As it did two years ago, Transport for London said Uber was not “fit and proper” to operate in the city. It’s particularly concerned about a vulnerability in the company’s app that lets unauthorized users upload their photos to Uber drivers’ accounts, giving them the ability to pick up passengers under the guise of being a licensed driver.
2. How big a deal is London for Uber?
London is one of the company’s biggest markets in the combined region of Europe, the Middle East and Africa, which is on course to overtake Latin America as the No. 2 region after North America. Uber has 45,000 drivers in the U.K. capital.
3. Are the issues unique to Uber?
TfL says it conducts regular checks on all licensed operators and hasn’t found similar issues with any of them. Because Uber is classed as an operator, unlike black cab drivers, it’s up against a different set of regulations. Nonetheless, TfL says it found at least 14,000 trips that involved drivers who weren’t who the riders thought they were, including some who had revoked licenses. Dismissed and suspended drivers were also able to create an Uber account and carry passengers.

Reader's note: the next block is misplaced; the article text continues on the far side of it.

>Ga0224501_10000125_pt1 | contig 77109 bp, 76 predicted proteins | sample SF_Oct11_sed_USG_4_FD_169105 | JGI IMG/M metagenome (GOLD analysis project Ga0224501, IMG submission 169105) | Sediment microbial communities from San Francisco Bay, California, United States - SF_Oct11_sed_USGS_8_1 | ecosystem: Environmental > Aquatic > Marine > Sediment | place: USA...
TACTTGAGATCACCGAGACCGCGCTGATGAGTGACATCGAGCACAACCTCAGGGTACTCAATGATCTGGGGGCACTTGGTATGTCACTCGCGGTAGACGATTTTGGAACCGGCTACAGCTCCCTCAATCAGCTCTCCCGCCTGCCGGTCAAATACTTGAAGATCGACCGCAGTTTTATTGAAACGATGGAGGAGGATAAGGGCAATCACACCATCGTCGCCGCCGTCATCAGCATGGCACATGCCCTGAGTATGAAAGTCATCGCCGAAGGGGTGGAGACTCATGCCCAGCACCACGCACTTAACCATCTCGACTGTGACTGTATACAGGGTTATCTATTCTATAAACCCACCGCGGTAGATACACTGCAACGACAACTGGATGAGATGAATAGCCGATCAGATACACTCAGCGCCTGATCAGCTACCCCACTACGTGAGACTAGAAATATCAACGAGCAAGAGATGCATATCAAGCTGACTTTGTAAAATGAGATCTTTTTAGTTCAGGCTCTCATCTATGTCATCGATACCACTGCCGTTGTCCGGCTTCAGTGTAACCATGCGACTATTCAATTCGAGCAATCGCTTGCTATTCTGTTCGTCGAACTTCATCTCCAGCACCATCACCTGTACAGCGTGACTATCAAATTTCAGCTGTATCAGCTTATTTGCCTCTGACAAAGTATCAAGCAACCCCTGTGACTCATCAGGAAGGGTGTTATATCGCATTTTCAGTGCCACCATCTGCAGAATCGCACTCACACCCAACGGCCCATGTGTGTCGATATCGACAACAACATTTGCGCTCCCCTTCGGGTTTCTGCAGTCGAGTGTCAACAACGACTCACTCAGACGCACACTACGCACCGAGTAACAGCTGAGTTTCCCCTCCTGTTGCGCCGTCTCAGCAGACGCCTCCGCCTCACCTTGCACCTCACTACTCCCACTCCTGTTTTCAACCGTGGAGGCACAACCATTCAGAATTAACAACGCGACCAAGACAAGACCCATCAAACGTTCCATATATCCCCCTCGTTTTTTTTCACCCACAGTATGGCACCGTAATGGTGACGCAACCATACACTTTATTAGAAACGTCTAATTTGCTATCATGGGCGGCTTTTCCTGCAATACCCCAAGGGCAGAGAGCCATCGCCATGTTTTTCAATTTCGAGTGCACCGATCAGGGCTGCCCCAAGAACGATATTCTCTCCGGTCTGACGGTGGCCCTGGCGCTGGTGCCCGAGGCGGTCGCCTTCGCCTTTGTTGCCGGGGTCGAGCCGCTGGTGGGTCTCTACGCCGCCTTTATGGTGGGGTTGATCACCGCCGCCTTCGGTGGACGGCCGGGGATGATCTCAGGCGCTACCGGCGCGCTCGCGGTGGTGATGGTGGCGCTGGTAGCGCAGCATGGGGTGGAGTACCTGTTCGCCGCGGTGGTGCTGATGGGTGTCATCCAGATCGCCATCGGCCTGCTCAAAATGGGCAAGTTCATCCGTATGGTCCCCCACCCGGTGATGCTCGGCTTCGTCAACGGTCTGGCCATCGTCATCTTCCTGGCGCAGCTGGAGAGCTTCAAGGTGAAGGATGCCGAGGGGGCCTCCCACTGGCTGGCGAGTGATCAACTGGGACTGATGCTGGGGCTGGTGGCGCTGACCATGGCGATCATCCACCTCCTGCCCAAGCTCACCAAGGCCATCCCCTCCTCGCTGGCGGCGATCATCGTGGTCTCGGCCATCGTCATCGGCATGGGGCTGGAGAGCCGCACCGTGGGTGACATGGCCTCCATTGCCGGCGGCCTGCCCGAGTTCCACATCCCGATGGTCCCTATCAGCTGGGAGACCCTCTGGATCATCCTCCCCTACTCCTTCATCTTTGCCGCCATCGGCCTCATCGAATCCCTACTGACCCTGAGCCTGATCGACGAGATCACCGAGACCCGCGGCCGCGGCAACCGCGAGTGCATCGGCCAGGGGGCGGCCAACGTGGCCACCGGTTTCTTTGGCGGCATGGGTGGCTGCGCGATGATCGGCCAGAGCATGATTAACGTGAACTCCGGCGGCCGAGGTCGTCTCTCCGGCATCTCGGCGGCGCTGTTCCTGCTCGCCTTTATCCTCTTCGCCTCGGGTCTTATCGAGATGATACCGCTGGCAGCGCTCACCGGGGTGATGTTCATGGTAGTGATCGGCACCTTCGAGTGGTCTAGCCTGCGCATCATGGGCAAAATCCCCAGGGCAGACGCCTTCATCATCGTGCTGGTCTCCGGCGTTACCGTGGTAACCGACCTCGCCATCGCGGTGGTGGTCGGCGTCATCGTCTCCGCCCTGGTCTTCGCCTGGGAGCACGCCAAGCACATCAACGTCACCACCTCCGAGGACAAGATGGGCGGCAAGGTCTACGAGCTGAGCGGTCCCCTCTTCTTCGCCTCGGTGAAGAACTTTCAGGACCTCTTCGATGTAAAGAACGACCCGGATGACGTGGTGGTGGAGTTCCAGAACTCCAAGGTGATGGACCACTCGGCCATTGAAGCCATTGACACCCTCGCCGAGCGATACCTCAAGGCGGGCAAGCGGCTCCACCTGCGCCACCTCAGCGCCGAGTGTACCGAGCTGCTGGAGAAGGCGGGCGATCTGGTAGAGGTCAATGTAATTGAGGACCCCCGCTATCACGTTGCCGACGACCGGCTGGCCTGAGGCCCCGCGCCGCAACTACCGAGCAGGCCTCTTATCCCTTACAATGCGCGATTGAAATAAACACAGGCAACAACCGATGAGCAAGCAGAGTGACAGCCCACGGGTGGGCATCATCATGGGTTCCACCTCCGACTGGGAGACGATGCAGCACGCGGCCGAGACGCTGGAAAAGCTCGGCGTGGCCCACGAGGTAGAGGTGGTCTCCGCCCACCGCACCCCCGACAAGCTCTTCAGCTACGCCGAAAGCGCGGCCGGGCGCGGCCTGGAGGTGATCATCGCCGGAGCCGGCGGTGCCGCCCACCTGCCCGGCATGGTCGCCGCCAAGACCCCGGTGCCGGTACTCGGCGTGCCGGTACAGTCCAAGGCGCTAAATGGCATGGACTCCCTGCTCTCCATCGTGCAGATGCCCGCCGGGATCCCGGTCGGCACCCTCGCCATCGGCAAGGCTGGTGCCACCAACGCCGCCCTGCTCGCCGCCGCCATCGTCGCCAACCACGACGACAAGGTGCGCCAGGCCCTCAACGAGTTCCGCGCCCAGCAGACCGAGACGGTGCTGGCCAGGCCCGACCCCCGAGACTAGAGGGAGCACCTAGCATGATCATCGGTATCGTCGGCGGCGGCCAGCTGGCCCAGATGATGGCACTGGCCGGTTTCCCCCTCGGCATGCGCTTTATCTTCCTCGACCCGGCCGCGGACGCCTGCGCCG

4. Can I still use Uber in London?
Yes, for now. Uber can keep operating as long as it lodges an appeal with a London court in the next 21 days, which it said it will do. As long as an appeal is in process, the company legally has the right to continue normal operations. Uber’s U.K. boss, Jamie Heywood, said “we will continue to operate as normal and will do everything we can to work with TfL to resolve this situation.”
5. How long might the appeal take?
When Uber was denied a new license in September 2017, a trial didn’t take place until the following June. If Uber were to lose its initial appeal of Monday’s decision, it could appeal all the way up to the country’s Supreme Court -- a process that could take years.
6. Does TfL’s decision affect Uber in other U.K. cities?
The clue is in the name of TfL -- Transport for London. The company will be able to operate outside of London where it has a license.
It’s a separate entity. TfL’s issue with Uber’s app and driver policy won’t overlap with the company’s food-delivery business, which should be able to continue as normal.
To contact the reporter on this story: Nate Lanxon in London at firstname.lastname@example.org
To contact the editors responsible for this story: Giles Turner at email@example.com, Grant Clark, Amy Thomson